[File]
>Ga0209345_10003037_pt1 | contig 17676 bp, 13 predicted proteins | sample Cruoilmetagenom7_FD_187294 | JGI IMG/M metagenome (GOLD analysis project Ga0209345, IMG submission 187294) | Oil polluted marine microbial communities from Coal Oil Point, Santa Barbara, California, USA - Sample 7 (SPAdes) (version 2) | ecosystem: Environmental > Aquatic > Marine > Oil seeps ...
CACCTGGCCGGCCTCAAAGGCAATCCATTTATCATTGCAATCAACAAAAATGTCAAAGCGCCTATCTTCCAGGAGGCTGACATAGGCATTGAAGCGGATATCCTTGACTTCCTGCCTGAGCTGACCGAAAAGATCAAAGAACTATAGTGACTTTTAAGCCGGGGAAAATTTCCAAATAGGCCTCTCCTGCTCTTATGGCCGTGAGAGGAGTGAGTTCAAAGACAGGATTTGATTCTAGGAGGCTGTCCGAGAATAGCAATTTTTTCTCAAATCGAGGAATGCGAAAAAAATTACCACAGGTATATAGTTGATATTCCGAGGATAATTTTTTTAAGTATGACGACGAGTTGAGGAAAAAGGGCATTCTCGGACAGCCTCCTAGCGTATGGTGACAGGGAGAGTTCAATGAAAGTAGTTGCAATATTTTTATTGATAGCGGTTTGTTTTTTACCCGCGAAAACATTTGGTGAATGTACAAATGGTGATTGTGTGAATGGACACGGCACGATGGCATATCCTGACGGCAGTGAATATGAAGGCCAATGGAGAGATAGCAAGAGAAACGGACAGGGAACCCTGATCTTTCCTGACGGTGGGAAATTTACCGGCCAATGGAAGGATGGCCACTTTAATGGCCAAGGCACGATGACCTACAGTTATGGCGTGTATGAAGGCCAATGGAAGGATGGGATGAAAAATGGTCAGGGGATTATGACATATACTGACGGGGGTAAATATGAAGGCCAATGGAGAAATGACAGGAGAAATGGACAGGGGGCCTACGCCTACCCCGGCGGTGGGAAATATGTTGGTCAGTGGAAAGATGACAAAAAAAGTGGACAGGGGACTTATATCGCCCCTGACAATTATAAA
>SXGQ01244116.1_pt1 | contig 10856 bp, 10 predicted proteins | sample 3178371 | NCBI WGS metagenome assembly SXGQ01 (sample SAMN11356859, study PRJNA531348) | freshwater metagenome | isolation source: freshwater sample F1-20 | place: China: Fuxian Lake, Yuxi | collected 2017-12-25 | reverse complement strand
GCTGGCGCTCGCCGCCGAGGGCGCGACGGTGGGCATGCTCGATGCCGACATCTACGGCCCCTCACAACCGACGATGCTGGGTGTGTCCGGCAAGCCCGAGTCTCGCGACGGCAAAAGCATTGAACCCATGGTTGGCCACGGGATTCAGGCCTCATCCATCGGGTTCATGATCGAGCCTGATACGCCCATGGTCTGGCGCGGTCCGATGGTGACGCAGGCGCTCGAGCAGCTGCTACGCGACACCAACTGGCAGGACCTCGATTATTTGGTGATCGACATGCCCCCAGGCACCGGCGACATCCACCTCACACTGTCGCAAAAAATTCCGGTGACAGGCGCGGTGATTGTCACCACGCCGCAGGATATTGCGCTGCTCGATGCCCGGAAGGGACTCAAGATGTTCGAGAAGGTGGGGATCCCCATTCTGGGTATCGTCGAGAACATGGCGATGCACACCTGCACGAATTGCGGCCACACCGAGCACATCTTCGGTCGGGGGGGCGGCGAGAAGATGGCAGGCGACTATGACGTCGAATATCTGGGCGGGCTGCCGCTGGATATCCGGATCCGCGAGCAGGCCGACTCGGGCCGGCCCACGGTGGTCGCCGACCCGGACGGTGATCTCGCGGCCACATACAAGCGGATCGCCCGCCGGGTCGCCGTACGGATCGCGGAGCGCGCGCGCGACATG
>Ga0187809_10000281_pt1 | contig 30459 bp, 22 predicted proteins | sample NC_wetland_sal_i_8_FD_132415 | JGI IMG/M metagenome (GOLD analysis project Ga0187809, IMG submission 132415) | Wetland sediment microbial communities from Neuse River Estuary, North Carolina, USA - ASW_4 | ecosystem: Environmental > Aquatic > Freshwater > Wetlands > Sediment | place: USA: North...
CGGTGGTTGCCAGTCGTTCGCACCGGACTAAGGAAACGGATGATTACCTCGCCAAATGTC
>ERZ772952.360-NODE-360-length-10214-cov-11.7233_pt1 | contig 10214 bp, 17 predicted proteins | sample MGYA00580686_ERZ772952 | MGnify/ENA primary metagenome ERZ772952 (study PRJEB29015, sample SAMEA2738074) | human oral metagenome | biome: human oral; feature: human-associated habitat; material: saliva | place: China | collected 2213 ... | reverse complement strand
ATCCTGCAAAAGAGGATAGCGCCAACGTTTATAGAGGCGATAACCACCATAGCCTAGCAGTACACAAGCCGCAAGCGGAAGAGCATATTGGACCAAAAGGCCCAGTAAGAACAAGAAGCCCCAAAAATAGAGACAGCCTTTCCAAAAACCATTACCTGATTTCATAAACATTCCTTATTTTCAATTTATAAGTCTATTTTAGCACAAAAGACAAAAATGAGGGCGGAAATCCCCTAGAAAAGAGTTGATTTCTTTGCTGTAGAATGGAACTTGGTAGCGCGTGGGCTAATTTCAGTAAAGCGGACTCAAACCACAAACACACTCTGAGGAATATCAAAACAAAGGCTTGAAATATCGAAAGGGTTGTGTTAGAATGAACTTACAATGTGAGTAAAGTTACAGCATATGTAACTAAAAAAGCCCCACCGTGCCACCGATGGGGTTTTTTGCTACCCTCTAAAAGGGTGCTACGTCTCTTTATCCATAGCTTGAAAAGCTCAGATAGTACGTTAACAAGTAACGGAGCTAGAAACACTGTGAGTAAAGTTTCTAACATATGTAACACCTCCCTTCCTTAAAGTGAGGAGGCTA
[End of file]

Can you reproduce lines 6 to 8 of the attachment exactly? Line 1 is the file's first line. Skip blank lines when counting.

CGGTGGTTGCCAGTCGTTCGCACCGGACTAAGGAAACGGATGATTACCTCGCCAAATGTC
>ERZ772952.360-NODE-360-length-10214-cov-11.7233_pt1 | contig 10214 bp, 17 predicted proteins | sample MGYA00580686_ERZ772952 | MGnify/ENA primary metagenome ERZ772952 (study PRJEB29015, sample SAMEA2738074) | human oral metagenome | biome: human oral; feature: human-associated habitat; material: saliva | place: China | collected 2213 ... | reverse complement strand
ATCCTGCAAAAGAGGATAGCGCCAACGTTTATAGAGGCGATAACCACCATAGCCTAGCAGTACACAAGCCGCAAGCGGAAGAGCATATTGGACCAAAAGGCCCAGTAAGAACAAGAAGCCCCAAAAATAGAGACAGCCTTTCCAAAAACCATTACCTGATTTCATAAACATTCCTTATTTTCAATTTATAAGTCTATTTTAGCACAAAAGACAAAAATGAGGGCGGAAATCCCCTAGAAAAGAGTTGATTTCTTTGCTGTAGAATGGAACTTGGTAGCGCGTGGGCTAATTTCAGTAAAGCGGACTCAAACCACAAACACACTCTGAGGAATATCAAAACAAAGGCTTGAAATATCGAAAGGGTTGTGTTAGAATGAACTTACAATGTGAGTAAAGTTACAGCATATGTAACTAAAAAAGCCCCACCGTGCCACCGATGGGGTTTTTTGCTACCCTCTAAAAGGGTGCTACGTCTCTTTATCCATAGCTTGAAAAGCTCAGATAGTACGTTAACAAGTAACGGAGCTAGAAACACTGTGAGTAAAGTTTCTAACATATGTAACACCTCCCTTCCTTAAAGTGAGGAGGCTA